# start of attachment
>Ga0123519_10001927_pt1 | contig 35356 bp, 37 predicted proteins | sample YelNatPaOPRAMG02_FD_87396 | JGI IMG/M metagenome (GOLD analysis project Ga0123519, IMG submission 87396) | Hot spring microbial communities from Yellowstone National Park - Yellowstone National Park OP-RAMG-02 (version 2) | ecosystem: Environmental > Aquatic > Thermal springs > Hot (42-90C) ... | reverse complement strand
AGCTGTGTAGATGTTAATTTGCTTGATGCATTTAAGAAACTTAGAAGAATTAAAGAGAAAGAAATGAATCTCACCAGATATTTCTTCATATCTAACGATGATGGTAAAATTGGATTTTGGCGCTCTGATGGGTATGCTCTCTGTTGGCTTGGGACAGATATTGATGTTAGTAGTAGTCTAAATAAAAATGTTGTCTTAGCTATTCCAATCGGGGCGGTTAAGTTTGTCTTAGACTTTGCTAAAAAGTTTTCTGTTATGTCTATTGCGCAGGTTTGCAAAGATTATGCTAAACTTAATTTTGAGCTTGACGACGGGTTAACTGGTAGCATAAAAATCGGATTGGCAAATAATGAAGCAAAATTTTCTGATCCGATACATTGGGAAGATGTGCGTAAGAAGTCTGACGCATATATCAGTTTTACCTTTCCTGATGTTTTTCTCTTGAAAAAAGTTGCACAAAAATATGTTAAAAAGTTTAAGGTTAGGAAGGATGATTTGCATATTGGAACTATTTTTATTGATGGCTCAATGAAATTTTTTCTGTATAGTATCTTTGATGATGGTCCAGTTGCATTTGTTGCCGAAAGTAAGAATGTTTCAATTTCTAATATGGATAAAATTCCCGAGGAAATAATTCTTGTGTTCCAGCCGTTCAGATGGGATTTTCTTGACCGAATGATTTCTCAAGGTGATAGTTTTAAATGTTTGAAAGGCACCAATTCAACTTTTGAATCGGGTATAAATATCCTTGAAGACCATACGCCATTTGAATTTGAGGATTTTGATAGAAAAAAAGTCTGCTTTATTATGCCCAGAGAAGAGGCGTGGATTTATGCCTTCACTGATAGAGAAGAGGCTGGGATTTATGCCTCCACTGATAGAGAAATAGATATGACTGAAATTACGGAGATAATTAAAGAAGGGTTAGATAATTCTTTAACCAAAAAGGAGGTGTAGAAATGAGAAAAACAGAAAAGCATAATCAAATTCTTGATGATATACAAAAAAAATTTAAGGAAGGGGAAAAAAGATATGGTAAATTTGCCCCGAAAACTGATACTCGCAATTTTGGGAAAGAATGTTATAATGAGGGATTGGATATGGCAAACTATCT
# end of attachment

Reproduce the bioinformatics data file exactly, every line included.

>Ga0123519_10001927_pt1 | contig 35356 bp, 37 predicted proteins | sample YelNatPaOPRAMG02_FD_87396 | JGI IMG/M metagenome (GOLD analysis project Ga0123519, IMG submission 87396) | Hot spring microbial communities from Yellowstone National Park - Yellowstone National Park OP-RAMG-02 (version 2) | ecosystem: Environmental > Aquatic > Thermal springs > Hot (42-90C) ... | reverse complement strand
AGCTGTGTAGATGTTAATTTGCTTGATGCATTTAAGAAACTTAGAAGAATTAAAGAGAAAGAAATGAATCTCACCAGATATTTCTTCATATCTAACGATGATGGTAAAATTGGATTTTGGCGCTCTGATGGGTATGCTCTCTGTTGGCTTGGGACAGATATTGATGTTAGTAGTAGTCTAAATAAAAATGTTGTCTTAGCTATTCCAATCGGGGCGGTTAAGTTTGTCTTAGACTTTGCTAAAAAGTTTTCTGTTATGTCTATTGCGCAGGTTTGCAAAGATTATGCTAAACTTAATTTTGAGCTTGACGACGGGTTAACTGGTAGCATAAAAATCGGATTGGCAAATAATGAAGCAAAATTTTCTGATCCGATACATTGGGAAGATGTGCGTAAGAAGTCTGACGCATATATCAGTTTTACCTTTCCTGATGTTTTTCTCTTGAAAAAAGTTGCACAAAAATATGTTAAAAAGTTTAAGGTTAGGAAGGATGATTTGCATATTGGAACTATTTTTATTGATGGCTCAATGAAATTTTTTCTGTATAGTATCTTTGATGATGGTCCAGTTGCATTTGTTGCCGAAAGTAAGAATGTTTCAATTTCTAATATGGATAAAATTCCCGAGGAAATAATTCTTGTGTTCCAGCCGTTCAGATGGGATTTTCTTGACCGAATGATTTCTCAAGGTGATAGTTTTAAATGTTTGAAAGGCACCAATTCAACTTTTGAATCGGGTATAAATATCCTTGAAGACCATACGCCATTTGAATTTGAGGATTTTGATAGAAAAAAAGTCTGCTTTATTATGCCCAGAGAAGAGGCGTGGATTTATGCCTTCACTGATAGAGAAGAGGCTGGGATTTATGCCTCCACTGATAGAGAAATAGATATGACTGAAATTACGGAGATAATTAAAGAAGGGTTAGATAATTCTTTAACCAAAAAGGAGGTGTAGAAATGAGAAAAACAGAAAAGCATAATCAAATTCTTGATGATATACAAAAAAAATTTAAGGAAGGGGAAAAAAGATATGGTAAATTTGCCCCGAAAACTGATACTCGCAATTTTGGGAAAGAATGTTATAATGAGGGATTGGATATGGCAAACTATCT